Enterprise File Storage - Performance Concepts

Learn about the concepts of provisioning, tracking, and performance testing for Enterprise File Storage

Last updated 30th November 2022

Objective

Learn about the concepts of provisioning, tracking, and performance testing for Enterprise File Storage.

Instructions

Performance monitoring

The concept of “service level” is an important element in the Enterprise File Storage solution. It defines the levels of performance that can be achieved for each provisioned service. File system performance is typically defined by several elements:

  • The flow
  • IOPS (number of input/output operations per second)
  • Block size
  • The sequential or random access model

To date, Enterprise File Storage provides and guarantees performance targets of 64 MB/s per TB and 4000 IOPS per TB. As a result, the provisioned capacity of the services has a direct impact on the performance available for your service.

This information is important when you design your storage architecture. Let’s take three examples to illustrate it:

  • Example 1: Your application needs a theoretical bandwidth of about 430 MB/s. To do this, you need to provision at least 7 TB of storage. Indeed, a quick calculation (430/64 = 6.72) allows to estimate the minimum capacity needed to achieve this flow.

  • Example 2: Your infrastructure requires 4500 IOPS and a data volume of 1 TB. To do this, you need to provision 2 TB to get the required 4500 IOPS. Specifically, you will get 8000 IOPS on provisioned capacity. This involves overprovisioning your service to ensure the level of performance you want.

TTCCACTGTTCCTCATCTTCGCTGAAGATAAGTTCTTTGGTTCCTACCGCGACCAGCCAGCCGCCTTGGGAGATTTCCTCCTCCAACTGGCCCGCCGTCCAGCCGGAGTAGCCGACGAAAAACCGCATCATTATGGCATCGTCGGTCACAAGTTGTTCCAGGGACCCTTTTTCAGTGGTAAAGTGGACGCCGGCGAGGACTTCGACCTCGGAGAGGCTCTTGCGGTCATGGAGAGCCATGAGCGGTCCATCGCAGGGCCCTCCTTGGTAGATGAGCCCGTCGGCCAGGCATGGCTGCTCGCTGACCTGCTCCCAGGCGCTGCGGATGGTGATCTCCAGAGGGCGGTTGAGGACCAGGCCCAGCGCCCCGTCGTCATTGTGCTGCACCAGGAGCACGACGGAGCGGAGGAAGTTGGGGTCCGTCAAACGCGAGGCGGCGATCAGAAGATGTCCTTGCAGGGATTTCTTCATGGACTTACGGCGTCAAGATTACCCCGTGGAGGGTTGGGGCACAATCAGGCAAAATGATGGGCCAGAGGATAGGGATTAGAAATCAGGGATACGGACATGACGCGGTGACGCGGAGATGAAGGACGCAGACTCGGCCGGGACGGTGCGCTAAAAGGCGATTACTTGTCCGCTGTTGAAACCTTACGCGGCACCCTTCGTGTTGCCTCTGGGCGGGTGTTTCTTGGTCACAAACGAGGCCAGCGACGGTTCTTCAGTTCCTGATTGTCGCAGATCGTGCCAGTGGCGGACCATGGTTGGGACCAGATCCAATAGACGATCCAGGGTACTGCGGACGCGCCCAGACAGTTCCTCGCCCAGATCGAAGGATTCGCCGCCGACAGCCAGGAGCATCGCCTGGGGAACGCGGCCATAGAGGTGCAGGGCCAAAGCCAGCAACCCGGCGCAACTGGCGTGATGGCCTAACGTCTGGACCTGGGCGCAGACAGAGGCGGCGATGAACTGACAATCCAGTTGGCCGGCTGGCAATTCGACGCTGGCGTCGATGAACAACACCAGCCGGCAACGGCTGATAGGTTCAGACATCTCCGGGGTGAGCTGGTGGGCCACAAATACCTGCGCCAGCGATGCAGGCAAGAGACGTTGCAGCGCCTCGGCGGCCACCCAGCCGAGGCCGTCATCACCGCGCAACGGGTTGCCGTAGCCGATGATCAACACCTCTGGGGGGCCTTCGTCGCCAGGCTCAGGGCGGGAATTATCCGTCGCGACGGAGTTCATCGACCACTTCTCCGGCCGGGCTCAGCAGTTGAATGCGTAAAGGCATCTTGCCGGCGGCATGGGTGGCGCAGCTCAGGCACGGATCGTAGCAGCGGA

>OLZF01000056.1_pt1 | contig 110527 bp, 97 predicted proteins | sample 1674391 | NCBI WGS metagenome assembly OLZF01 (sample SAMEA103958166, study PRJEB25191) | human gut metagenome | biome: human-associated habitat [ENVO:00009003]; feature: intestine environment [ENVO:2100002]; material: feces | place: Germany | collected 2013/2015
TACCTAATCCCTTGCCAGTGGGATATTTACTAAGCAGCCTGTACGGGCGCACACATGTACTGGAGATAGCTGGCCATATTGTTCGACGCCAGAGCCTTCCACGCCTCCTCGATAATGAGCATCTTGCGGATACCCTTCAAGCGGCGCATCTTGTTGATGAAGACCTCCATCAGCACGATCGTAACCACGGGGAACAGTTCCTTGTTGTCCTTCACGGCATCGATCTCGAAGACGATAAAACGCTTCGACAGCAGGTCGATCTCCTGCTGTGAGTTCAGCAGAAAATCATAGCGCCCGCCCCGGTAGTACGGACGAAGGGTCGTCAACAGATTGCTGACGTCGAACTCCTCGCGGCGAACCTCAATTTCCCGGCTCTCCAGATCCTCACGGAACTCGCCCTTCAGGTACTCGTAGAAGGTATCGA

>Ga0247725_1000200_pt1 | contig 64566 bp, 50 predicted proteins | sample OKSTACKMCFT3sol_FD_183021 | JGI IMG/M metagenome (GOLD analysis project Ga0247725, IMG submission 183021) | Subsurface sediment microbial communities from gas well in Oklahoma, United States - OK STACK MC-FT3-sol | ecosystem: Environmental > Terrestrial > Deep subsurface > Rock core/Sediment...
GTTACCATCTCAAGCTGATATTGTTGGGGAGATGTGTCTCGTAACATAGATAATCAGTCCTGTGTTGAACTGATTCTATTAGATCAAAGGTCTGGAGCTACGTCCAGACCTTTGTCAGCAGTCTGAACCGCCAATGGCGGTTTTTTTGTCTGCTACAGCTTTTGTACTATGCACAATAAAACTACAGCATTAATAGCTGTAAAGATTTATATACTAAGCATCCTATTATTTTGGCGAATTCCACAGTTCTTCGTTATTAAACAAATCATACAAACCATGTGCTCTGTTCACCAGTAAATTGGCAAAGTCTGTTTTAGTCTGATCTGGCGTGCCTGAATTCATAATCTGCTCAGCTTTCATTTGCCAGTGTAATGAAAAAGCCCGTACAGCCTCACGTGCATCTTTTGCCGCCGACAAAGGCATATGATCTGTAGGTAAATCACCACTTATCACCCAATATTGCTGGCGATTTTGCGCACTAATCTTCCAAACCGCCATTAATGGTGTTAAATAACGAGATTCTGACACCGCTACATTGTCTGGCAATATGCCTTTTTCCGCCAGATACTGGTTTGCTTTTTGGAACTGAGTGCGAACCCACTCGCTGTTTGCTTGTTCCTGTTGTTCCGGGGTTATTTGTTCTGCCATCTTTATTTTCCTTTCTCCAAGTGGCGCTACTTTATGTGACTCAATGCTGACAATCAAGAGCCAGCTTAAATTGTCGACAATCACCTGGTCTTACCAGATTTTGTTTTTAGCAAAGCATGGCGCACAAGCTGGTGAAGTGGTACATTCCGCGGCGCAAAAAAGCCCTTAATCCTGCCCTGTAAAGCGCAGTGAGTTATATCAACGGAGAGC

• Example 3: Your application does not require any particular performance but a storage volume of more than 60TB. In this case, it is best to switch to the more economical storage service HA-NAS, which can reach capacities higher than 58 TB per service.

Volumes and quality of services (QoS)

As a reminder, a volume is a partition of the service (also called a pool or a capacity pool). When you place an order, you provision capacity for your service. Once the service has been delivered, you will need to create your volumes, with a quota ranging from 100 GB to 29 TB per volume.

Below is the hierarchy for an Enterprise File Storage service:

Enterprise File Storage Perf 1

Enterprise File Storage does not yet allow manual modification of the QoS. QoS is defined at the service (pool) level.

How to maximise file system performance

In order to maximise the performance of your Enterprise File Storage, there are some important considerations:

  • Remember to reserve your Enterprise File Storage in the same data centre as your workloads. Latency between data centres can be high and affect your application’s overall performance.
  • For better reliability and maximum bandwidth, favour the latest generation servers as they have the new network interfaces.
  • Identify the public bandwidth available on the client servers, to ensure compatibility with provisioned performance and maximise bandwidth.

Performance testing

In order to perform your own performance testing and familiarise yourself with Enterprise File Storage service levels, we recommend using tools like FIO, a popular assessment tool. It provides many adjustable options to simulate the desired workload and provides detailed statistics on storage behaviour under load. It is also available free of charge on a wide range of operating systems.

It is important to test the performance of your Enterprise File Storage in the same data centre as your workloads. Latency between data centres is too high during normal operation for such an assessment to be meaningful.

Before starting the test, verify that the client used for this benchmark has access to your Enterprise File Storage service and a test volume. If you have not done so yet, you can follow the managment from OVHCloud Control Panel guide .

Test Bench

The FIO tool allows you to test several scenarios and modify many test parameters:

  • The number of images
  • Image size
  • Block size
  • The duration of the test
  • The number of FIO workers
  • The access model (read/write/sequential/random), etc.

For more information, see the FIO documentation.

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